Cabrera Infante’s cinematic, jazz-like writing, comes to life in this story rich with music and interviews with cinematographer Nestor Almendros, painter Jesse Fernandez, activist Saul Landau, and the writer himself. Actors Lazaro Perez, and Ilka Tanya Payan are heard in dramatizations from Cabrera Infante's acclaimed novel, "Tres Triestes Tigres."

Cabrera Infante lived in London with his wife Miriam Gomez until his death in 2005.

Produced by The Kitchen Sisters as part of NPR’s series Faces, Mirrors, Masks: Twentieth Century Latin American Fiction.

86 - The Mardi Gras Indians—Stories from New Orleans (2/2018)

Jelly Roll Morton talks of being a “Spy Boy” in the Mardi Gras Indian parades of his youth. Bo Dollis, of the Wild Magnolias, tells of sewing his suit of feathers and beads all night long. Tootie Montana masks for the first time after Mardi Gras started up again after being cancelled during World War II. Big Queen Ausettua makes connections between the black Mardi Gras Indian traditions of New Orleans and Africa. Sister Alison McCrary, a Catholic nun and social justice attorney, tells of Big Chief Tootie Montana’s death at the podium in City Council Chambers defending the rights of the Mardi Gras Indians to parade without harassment.

A collection of stories and interviews in honor of the Mardi Gras Indian tradition in New Orleans. With thanks to the Library of Congress, Nick Spitzer and American Routes, WWOZ and all of the Keepers of the Mardi Gras Indian Culture.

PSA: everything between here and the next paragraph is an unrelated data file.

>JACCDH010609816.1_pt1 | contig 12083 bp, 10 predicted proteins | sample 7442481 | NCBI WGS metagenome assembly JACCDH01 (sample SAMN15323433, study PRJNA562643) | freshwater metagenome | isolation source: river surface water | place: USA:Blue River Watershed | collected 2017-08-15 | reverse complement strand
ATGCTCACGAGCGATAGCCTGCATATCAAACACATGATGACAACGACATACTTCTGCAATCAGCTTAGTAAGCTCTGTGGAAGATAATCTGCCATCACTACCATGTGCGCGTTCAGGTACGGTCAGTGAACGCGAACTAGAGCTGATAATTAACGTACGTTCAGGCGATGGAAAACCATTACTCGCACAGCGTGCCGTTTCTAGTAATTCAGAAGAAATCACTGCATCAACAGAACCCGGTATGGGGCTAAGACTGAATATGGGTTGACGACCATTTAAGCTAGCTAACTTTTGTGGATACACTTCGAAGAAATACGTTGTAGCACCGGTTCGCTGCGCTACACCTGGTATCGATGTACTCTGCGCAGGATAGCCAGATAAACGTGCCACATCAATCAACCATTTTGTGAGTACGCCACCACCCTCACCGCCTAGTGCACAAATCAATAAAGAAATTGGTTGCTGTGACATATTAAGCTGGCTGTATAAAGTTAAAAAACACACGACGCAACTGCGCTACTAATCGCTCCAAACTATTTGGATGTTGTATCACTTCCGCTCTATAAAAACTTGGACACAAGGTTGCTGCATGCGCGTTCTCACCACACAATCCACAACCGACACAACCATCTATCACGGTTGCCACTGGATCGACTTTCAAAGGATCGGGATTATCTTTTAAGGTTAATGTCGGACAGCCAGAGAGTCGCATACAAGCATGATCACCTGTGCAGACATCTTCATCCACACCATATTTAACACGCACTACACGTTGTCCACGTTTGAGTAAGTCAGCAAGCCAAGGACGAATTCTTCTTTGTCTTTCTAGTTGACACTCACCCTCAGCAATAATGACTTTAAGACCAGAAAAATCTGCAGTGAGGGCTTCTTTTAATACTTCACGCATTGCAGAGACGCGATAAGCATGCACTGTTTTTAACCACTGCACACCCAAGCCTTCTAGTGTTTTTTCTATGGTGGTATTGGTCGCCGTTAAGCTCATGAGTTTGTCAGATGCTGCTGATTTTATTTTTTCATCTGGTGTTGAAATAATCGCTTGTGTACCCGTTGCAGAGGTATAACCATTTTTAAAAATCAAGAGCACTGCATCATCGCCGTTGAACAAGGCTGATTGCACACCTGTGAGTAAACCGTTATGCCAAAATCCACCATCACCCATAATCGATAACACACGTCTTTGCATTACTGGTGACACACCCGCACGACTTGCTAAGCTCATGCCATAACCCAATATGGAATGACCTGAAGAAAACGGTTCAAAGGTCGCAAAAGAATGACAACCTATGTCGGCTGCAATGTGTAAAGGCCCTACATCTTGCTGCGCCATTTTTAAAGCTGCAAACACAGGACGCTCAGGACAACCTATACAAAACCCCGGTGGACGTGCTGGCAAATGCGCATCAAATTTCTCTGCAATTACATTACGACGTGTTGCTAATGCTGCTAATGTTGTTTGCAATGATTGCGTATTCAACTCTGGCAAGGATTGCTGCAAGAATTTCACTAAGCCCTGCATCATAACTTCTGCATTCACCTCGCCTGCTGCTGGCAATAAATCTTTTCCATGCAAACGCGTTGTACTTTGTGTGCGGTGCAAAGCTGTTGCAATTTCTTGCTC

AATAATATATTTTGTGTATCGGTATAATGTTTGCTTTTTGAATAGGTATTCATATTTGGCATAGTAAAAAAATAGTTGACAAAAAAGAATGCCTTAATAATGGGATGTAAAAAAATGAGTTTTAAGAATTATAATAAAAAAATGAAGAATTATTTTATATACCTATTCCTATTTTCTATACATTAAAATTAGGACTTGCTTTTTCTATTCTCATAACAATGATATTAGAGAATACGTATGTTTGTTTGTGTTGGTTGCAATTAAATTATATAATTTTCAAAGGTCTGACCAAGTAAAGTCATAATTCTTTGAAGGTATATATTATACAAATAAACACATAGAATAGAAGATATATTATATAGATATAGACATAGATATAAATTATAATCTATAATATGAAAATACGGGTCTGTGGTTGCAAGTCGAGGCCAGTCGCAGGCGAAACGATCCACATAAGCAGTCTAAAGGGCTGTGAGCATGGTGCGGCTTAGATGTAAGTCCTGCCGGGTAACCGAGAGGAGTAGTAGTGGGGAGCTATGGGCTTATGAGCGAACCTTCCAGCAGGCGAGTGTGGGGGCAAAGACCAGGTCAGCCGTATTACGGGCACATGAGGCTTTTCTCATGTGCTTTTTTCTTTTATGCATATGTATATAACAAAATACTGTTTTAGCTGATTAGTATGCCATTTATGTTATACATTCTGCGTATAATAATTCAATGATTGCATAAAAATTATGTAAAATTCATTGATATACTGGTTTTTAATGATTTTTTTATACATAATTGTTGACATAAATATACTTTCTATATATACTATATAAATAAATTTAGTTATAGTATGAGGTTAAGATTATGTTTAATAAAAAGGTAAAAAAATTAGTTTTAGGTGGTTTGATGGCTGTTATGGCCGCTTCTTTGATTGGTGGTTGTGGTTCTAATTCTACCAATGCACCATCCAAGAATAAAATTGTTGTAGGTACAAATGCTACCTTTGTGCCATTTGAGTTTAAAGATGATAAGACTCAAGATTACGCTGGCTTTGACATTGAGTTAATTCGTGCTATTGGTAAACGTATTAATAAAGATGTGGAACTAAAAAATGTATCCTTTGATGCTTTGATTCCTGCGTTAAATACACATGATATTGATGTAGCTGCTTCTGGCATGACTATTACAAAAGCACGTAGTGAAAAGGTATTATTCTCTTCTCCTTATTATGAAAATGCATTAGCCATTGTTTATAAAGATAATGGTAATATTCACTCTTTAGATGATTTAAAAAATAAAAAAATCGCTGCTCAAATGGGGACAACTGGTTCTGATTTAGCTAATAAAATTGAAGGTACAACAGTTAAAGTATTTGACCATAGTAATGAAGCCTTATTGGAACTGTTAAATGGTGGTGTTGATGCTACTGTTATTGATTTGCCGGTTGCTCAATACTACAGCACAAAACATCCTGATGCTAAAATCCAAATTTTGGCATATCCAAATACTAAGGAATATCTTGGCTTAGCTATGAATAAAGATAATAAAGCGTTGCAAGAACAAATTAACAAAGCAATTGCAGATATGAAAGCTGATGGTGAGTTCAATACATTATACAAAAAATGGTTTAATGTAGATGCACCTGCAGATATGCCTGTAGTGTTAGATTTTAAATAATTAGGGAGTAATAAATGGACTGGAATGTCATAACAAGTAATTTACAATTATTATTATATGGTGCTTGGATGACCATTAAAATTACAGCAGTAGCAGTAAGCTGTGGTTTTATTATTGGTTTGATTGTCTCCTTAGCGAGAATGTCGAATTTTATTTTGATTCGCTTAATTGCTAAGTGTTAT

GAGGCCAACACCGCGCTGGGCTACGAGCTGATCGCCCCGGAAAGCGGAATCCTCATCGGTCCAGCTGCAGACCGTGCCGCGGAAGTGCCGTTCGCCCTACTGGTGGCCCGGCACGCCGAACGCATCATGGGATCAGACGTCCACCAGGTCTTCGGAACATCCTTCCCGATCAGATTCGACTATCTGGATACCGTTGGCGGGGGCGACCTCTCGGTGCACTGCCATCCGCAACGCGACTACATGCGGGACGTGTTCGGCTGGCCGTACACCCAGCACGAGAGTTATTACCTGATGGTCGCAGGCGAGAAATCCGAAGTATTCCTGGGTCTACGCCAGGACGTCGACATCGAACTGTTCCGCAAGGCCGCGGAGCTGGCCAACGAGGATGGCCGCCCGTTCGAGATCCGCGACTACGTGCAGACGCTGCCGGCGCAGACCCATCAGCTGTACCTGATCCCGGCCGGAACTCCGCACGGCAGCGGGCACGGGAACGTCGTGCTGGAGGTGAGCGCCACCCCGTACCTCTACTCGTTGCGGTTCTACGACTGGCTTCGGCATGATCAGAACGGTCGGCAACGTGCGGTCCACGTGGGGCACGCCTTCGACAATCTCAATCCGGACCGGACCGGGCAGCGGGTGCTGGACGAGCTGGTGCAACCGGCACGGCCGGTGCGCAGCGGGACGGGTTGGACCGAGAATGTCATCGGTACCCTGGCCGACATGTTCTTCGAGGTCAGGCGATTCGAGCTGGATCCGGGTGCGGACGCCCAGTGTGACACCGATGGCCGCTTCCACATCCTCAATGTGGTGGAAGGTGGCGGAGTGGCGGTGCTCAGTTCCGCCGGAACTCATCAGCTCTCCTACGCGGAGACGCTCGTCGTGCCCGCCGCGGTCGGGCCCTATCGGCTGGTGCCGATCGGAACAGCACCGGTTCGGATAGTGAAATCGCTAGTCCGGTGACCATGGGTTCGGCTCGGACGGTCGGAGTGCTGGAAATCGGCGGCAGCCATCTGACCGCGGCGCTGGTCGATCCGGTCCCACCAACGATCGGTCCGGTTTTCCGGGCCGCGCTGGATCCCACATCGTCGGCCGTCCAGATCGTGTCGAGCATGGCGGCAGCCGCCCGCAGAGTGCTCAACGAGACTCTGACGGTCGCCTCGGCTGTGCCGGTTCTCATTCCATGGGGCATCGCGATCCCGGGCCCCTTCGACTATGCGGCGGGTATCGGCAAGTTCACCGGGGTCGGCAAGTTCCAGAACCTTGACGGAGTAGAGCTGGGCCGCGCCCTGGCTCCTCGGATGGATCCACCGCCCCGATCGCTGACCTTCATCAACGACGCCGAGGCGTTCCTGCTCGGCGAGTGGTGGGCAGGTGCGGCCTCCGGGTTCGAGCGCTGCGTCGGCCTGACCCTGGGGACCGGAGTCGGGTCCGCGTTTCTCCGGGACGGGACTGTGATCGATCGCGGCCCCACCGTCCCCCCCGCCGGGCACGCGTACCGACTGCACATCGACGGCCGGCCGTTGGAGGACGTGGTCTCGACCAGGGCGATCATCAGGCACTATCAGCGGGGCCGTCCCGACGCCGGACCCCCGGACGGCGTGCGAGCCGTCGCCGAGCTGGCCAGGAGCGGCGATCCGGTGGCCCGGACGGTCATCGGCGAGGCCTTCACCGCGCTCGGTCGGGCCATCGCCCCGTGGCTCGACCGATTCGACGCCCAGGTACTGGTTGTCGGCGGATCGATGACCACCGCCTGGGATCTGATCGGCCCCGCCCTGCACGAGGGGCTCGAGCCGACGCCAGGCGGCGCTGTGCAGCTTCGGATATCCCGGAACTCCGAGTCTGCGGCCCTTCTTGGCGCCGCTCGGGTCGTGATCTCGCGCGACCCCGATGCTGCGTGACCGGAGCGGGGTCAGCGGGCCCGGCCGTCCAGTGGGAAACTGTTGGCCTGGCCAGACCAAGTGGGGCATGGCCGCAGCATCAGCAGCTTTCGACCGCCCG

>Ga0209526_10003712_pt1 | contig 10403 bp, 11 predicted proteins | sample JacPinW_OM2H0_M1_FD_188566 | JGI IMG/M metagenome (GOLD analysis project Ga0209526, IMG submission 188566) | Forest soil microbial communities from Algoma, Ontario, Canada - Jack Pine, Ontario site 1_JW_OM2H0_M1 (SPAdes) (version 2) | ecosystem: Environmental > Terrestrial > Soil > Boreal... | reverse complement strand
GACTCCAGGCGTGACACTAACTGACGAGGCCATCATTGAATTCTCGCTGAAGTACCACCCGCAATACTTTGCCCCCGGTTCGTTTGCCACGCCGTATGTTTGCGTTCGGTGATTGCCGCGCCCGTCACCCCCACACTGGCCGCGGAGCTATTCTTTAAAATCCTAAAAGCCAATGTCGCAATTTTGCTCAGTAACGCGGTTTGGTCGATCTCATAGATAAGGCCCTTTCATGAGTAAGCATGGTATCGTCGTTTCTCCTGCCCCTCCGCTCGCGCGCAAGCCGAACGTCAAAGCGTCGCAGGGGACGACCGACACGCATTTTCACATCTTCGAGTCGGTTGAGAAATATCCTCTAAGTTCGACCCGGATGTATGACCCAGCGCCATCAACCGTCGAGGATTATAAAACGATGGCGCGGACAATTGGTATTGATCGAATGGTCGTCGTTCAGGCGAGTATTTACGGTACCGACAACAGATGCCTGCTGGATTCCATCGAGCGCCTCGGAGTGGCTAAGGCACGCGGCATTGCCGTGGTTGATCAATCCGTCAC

85 - House of Night - The Lost Creation Songs of the Mojave People (1/2018)

The story of an aging pile of forgotten reel-to-reel tapes discovered on the shelf of a tribal elder on the Fort Mojave Reservation. Recorded by an amateur ethnographer in the 1960s, these tapes of the last Creation Song singer of the tribe recount the legends and origin of the Mojave people. They are oral maps of the desert region that were instrumental in helping to save the Ward Valley from becoming a nuclear waste dump site.

In the 1960s, a CBS radio engineer out of Los Angeles, drove out to the Colorado River Indian Reservation in Parker, Arizona with his portable reel-to-reel tape recorder with the idea of recording the Mojave Indians. There he met Emmett Van Fleet, an elder of the tribe and the last of the Creation Song singers. Over the course of several years, Guy Tyler made his weekend pilgrimages, and slowly and meticulously the two men recorded the 525 song cycle that recounts the legend of the creation and origin of the Mojave people, their traditions, and their oral maps that describe historical journeys, sacred sites, and directions about how to safely cross the Mojave Desert. Emmett Van Fleet left the tapes to his nephew Llewllyn Barrackman. As years went by and technology changed, the tapes were unplayed and forgotten until Phillip Klasky and the Storyscape Project worked to get the the tapes transferred and preserved.

In 1995, when action was taken to turn Ward Valley into a nuclear waste dump, traditional Mojave songs and song cycles helped save the endangered Ward Valley and Colorado River by proving the historic connection the Mojave have with this sacred land.

In 1999 The Kitchen Sisters travelled to the Mojave Reservation with writer and environmentalist Phil Klasky, to meet with LLewllyn Barrackman and other Mojave the elders, birdsong singers and activists in the Ward Valley struggle.